This venerable institution, which I am so proud to be a part of, continues to be bold and take risks in a wide variety of ways. To update a story that was featured in the book, in early 2019 National Geographic embraced a partnership with the Walt Disney Company (resulting from its acquisition of 21st Century Fox) that holds all the commercial businesses of National Geographic. The same fearless spirit that has been in the DNA of National Geographic for 131 years is alive as ever and encourages us to be vigilant for new opportunities to illuminate science, exploration, and storytelling for people everywhere.
One of the other joys of the days on the road sharing “Be Fearless” was the new ideas and perspectives I gained from readers of the book. One young woman who is a budding entrepreneur came up to me to praise the chapter entitled “Crash and Learn” – and then she told me about her way of expressing the same idea: “Win some, learn some,” which I loved! She has applied this thinking as she has confronted some early failures in the building of her new company.
Audiences everywhere have enjoyed hearing the story from the book about chef, restauranteur, and humanitarian José Andrés’s efforts in Puerto Rico and around the world to bring food security to communities following natural disasters.
Following the publication of the book, my husband Steve and I were privileged to join José in Puerto Rico, where we saw firsthand the remarkable work he has continued to do there, after serving nearly four million of the victims of Hurricane Maria immediately following the crisis. Today, José and his team at World Central Kitchen are working to transform the island so that it can be more sustainable and self-sufficient and, therefore, more resilient when disaster strikes. Many readers have told me how energised they were by reading José’s story.
But here’s the thing about José – and it’s an important lesson on fearlessness. José didn’t just do one thing, as important as it was. He keeps growing his sense of urgency. Since I wrote about his efforts, he has crossed the globe and has continued to work tirelessly and urgently when disasters and crises threaten food security. From the cyclone in Mozambique and earthquakes in Indonesia to the hurricanes in Florida and the food crisis in Venezuela, José has been on the ground taking risks and boldly creating solutions. For his efforts, and since the publication of “Be Fearless,” José was nominated for a Nobel Peace Prize.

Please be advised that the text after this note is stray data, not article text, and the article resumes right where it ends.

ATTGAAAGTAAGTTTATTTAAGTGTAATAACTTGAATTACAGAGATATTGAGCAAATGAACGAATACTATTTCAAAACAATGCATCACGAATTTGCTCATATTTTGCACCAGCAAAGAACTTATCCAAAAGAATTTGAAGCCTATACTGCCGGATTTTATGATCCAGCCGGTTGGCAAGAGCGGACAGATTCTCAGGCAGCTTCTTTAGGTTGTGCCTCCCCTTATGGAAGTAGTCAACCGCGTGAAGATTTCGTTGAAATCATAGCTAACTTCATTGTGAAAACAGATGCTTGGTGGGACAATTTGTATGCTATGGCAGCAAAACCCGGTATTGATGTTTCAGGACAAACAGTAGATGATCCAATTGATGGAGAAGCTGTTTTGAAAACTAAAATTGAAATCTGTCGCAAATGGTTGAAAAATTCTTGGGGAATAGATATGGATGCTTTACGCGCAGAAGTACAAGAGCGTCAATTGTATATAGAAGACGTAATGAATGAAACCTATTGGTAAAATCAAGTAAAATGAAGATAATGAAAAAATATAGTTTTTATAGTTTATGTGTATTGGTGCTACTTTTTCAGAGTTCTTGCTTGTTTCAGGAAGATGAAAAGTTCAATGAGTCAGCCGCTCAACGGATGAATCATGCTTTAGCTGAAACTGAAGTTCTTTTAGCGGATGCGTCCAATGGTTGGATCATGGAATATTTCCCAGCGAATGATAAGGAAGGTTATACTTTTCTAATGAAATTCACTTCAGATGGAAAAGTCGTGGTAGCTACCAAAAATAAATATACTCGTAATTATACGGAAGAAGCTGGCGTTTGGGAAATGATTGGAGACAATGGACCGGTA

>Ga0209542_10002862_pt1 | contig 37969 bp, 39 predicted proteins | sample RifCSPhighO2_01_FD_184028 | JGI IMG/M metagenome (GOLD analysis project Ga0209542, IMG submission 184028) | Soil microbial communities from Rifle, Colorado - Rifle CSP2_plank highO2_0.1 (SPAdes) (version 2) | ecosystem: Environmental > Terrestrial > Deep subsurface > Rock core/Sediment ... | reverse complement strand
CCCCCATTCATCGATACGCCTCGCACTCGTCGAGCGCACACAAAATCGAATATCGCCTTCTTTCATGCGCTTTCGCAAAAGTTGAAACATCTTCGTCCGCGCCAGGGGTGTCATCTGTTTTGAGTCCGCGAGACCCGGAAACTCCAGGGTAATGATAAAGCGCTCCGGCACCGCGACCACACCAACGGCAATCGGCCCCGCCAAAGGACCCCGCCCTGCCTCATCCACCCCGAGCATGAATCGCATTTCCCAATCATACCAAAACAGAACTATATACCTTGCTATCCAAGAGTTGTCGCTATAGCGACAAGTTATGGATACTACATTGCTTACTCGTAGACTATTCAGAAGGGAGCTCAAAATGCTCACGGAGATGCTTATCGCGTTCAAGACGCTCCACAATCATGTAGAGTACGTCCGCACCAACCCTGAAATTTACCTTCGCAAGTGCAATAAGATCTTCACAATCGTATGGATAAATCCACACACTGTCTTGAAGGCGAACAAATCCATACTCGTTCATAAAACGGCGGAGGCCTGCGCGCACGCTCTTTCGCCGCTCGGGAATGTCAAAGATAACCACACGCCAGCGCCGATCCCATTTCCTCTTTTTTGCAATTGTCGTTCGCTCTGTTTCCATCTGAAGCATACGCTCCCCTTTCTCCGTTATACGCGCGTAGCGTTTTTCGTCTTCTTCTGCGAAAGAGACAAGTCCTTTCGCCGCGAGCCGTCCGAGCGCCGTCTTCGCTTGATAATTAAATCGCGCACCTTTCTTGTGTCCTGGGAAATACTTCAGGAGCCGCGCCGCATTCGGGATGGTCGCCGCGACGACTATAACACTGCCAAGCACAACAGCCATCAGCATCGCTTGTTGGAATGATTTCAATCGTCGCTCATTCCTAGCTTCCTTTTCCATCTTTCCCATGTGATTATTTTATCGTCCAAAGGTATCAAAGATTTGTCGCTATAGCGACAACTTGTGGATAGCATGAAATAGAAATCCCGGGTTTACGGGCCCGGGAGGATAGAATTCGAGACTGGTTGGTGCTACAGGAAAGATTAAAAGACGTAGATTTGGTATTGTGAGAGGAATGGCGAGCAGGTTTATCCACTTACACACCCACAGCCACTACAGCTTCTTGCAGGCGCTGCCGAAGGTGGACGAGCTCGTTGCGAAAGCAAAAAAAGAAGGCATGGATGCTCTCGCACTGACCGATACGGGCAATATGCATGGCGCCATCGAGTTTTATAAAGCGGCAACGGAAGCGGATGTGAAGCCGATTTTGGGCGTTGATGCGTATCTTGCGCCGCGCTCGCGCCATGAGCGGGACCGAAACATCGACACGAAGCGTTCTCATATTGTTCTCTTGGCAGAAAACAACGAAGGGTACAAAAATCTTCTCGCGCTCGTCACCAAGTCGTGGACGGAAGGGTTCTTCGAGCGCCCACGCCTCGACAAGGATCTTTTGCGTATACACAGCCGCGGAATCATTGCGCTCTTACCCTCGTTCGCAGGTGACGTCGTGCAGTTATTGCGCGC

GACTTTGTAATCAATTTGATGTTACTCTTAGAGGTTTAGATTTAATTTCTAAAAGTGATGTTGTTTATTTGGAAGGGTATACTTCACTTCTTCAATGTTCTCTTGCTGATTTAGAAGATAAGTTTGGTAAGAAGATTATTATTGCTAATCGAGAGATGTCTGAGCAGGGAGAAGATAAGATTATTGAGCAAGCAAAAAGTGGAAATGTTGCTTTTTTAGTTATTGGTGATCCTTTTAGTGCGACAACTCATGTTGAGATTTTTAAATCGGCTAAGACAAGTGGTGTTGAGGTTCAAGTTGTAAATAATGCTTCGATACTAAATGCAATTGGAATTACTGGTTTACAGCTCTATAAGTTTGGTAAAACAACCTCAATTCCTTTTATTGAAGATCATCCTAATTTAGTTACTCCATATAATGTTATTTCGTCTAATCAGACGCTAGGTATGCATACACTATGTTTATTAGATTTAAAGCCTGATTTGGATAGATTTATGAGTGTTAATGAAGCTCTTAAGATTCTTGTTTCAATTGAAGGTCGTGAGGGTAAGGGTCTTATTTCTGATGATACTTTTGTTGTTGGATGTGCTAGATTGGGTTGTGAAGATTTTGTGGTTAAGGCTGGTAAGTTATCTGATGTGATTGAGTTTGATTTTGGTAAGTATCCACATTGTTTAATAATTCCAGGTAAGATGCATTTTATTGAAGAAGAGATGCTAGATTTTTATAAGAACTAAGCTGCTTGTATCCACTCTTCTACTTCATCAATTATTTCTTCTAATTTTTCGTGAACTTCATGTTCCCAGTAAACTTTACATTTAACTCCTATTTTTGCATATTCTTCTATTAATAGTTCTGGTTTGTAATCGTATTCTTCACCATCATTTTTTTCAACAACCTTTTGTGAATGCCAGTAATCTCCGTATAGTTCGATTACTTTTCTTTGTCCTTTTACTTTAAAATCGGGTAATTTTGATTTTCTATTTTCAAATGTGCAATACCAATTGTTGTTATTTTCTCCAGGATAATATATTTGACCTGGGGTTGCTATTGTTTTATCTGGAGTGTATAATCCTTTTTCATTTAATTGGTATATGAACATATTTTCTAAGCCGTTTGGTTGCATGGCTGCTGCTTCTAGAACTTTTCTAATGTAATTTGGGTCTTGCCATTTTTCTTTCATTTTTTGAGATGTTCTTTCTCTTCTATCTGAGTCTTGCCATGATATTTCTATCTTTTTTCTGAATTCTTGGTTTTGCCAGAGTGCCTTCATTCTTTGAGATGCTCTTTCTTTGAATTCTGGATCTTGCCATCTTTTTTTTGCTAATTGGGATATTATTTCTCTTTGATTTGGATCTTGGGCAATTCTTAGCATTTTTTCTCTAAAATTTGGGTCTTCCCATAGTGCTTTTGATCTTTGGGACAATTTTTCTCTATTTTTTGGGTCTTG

With all his success, José remains humble. “My name is José Andrés, and I am a cook,” he said as he stood in the shadow of the Washington Monument in 2014 to deliver a commencement address to graduates of George Washington University. “When President Knapp asked me to speak at your commencement, I thought, ‘why a chef?’ Even my daughters said, ‘They asked you to speak or to cook lunch for graduates?'” The students laughed, charmed by this man who was anything but a simple cook.
José embodies the last principle I share in “Be Fearless”: “Let urgency conquer fear.” Don’t overthink and overanalyze. It’s natural to want to study a problem from all angles, but getting caught up in questions like, “What if we’re wrong?” and “What if there is a better way?” can leave you paralysed with fear. Allow the compelling need to act to outweigh all doubts and setbacks. People become heroes not because they are blessed with extraordinary powers, but because when they see the urgency, they simply choose to act.